Exhibit C: My own two kids have grown up in a house that was always full of computers and gadgets. They saw lots of examples of technology being used in interesting ways and they had access to pretty much any hardware or software tool they wanted. Despite this, my 13 year old daughter needed help setting up her new iPod, did not know how to insert an SD memory card in her mobile phone, and had to ask for assistance to get her photos off the camera. My 16 year old son, although an avid gamer, complained that he could not understand Open Office when I switched him from Microsoft Office, and until I showed him what to do, could not work out how to save a document using Open Office in a format that the Microsoft computers at school could open.
I love both my kids dearly, but that seems to me to be a pretty bad example of what it should mean to be a “digital native”.
So is there such a thing? Is being ‘“digitally native” really a function of being born into a particular generation, as Prensky suggests? Is it true that our youth just naturally better at adapting to technology? Is it purely a function of age, or is it far more complicated than that?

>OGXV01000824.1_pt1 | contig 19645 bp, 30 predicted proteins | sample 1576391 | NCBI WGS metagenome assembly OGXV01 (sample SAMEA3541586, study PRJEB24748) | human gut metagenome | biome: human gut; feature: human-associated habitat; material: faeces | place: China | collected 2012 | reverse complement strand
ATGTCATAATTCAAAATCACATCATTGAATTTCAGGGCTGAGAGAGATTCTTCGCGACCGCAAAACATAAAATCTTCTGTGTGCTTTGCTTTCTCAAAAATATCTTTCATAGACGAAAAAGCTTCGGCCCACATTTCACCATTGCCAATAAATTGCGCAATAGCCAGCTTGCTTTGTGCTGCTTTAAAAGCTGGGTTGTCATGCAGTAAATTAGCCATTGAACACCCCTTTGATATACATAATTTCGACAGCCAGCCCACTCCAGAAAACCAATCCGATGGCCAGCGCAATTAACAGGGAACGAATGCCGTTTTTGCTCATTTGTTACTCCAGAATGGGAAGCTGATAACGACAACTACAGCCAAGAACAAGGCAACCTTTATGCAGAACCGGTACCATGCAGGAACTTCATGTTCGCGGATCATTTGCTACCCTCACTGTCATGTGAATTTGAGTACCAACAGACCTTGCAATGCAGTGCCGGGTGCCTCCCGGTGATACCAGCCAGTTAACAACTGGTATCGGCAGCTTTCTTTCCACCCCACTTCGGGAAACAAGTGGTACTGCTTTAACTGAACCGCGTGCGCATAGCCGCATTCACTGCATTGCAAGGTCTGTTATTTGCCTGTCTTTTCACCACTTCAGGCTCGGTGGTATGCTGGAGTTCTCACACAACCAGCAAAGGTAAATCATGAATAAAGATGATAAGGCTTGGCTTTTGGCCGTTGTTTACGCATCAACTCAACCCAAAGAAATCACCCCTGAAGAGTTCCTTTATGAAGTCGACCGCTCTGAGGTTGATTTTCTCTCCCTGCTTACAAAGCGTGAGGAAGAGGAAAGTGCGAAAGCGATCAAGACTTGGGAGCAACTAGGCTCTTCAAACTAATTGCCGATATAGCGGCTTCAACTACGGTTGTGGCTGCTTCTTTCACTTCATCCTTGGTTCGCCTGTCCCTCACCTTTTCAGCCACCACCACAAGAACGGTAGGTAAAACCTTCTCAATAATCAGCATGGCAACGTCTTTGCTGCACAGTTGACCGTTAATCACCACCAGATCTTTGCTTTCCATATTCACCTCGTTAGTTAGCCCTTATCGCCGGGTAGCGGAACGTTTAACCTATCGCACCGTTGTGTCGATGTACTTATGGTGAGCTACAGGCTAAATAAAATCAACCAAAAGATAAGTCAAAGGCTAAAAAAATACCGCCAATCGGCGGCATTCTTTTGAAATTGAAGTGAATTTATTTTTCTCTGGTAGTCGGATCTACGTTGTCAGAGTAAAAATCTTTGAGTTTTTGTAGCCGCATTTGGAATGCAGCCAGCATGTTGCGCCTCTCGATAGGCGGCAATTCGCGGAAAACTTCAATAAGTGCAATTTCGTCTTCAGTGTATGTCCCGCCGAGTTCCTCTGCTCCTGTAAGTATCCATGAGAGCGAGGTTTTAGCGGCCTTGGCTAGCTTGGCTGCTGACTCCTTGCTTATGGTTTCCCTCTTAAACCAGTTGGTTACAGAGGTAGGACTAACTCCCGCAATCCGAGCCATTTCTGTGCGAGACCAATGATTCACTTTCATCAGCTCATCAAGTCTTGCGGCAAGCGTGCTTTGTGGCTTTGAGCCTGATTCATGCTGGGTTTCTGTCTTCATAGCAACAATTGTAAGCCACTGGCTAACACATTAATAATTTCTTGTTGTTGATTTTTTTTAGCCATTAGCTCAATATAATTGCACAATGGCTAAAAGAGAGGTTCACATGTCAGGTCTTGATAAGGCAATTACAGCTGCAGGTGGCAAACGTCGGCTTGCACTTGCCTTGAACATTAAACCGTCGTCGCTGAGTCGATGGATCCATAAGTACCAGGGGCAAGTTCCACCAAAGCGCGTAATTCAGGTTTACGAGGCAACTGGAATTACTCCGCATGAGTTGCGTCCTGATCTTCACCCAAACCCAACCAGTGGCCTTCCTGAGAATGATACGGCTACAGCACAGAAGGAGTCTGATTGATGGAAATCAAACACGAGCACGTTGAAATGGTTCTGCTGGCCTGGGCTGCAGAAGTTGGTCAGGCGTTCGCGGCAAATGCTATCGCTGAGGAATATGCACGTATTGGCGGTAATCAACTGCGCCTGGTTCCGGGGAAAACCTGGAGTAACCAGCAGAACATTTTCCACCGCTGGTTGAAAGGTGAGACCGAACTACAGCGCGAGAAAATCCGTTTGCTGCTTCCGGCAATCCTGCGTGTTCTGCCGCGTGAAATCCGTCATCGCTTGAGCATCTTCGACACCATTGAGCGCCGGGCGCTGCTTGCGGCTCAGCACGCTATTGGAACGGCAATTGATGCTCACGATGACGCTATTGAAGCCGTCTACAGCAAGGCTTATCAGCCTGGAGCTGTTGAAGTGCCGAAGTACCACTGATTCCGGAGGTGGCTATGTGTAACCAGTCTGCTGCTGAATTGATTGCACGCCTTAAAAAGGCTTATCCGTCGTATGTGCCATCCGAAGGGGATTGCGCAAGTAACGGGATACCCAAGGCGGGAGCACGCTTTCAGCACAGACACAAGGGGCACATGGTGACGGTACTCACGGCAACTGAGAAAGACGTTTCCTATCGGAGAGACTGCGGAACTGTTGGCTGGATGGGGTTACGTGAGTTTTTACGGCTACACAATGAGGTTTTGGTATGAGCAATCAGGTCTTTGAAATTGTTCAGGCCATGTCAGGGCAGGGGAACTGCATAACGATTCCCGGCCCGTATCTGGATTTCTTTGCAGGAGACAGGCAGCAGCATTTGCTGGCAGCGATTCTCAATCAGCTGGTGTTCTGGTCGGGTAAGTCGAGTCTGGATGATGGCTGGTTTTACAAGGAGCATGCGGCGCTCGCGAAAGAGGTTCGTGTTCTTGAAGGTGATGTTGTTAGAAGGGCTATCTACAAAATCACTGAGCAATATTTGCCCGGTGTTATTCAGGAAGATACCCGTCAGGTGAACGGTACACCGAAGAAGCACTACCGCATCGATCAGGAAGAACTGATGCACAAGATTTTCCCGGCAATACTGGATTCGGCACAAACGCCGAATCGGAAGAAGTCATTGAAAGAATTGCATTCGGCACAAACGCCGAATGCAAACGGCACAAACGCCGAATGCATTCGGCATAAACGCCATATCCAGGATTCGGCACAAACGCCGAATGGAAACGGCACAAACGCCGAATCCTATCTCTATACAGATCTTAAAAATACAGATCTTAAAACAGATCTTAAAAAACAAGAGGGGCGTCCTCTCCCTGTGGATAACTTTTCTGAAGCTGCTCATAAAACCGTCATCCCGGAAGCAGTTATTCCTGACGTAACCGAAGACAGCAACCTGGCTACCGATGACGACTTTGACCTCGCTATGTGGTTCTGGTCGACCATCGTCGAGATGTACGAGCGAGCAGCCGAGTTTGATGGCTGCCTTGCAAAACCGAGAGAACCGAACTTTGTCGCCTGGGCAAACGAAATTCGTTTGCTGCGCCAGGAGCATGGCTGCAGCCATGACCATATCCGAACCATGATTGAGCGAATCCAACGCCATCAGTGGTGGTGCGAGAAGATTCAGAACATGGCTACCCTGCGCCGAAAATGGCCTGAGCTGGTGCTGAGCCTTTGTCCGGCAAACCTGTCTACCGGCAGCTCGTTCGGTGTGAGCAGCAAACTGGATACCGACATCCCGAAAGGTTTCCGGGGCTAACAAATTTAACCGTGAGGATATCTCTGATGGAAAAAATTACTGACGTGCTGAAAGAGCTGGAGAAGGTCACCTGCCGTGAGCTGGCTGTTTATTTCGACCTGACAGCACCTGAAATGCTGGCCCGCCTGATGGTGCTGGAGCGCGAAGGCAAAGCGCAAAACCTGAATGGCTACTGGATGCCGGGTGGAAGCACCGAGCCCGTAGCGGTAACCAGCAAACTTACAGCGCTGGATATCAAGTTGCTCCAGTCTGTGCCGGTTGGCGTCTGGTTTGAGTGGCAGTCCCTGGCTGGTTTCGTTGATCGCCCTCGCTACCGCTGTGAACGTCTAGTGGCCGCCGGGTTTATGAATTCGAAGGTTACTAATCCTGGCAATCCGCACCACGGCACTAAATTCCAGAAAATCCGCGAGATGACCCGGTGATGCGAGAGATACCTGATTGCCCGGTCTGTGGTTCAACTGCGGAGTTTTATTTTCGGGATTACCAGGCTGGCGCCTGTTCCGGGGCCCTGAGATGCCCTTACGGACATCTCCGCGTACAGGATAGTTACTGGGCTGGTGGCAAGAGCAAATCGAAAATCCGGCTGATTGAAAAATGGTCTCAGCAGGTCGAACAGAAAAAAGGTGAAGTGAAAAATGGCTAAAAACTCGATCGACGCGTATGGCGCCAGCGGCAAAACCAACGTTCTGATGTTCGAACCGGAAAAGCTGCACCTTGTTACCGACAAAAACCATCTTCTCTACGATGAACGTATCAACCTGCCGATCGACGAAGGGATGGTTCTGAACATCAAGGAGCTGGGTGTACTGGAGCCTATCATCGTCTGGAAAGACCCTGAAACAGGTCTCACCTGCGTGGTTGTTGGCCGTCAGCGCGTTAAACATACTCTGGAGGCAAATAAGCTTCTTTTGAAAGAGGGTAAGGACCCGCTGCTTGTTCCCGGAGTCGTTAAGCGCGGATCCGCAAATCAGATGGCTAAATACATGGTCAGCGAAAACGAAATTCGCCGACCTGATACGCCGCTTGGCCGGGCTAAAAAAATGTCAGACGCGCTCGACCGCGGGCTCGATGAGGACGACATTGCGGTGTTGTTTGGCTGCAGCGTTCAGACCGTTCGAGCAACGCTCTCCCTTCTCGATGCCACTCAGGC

Despite these examples I also know of many kids at the other end of the spectrum, those who are incredibly adept at using and learning technology. I’ve had students who are amazing digital artists, others who can easily create complex computer code, and some who can take apart and put back together almost any piece of hardware you can throw at them. I know some kids who learn new software almost instantly, who seem to “get” whatever technology they encounter almost immediately, and who do it all with such comfort and ease that onlookers are astounded. But when we see these kids we make the mistaken assumption of thinking that they are representative of their generation, that all kids are like them. These kids are the ones we hold up as the digital natives, the ones who marvel us with just how intuitively they are when it comes to using technology. The problem is that they are not really representative of their whole generation. They are freaks – naturally good at technology in the same way that others are naturally good at swimming or gymnastics or drawing or singing.
Prensky’s logic falls down for me when I see older folk – those who were clearly born before most people had even heard of a microchip – behave with just as much “native-ness” as many of their Gen-Y counterparts. Many of the cleverest, most insightful technology users I’ve ever met are in their 40s, 50s and 60s, and should – according to Prensky – be speaking with an almost unrecognizable “digital accent”; and yet they don’t. So I’m convinced that age has very little to do with it. I’ve seen 80 years olds who can surf the web effectively, use a digital camera, carry their music around on an iPod and use a mobile phone. And I’ve seen teenagers that can’t figure out how to Google a piece of information properly, don’t realise that Wikipedia can be edited, and have no idea how to listen to a podcast.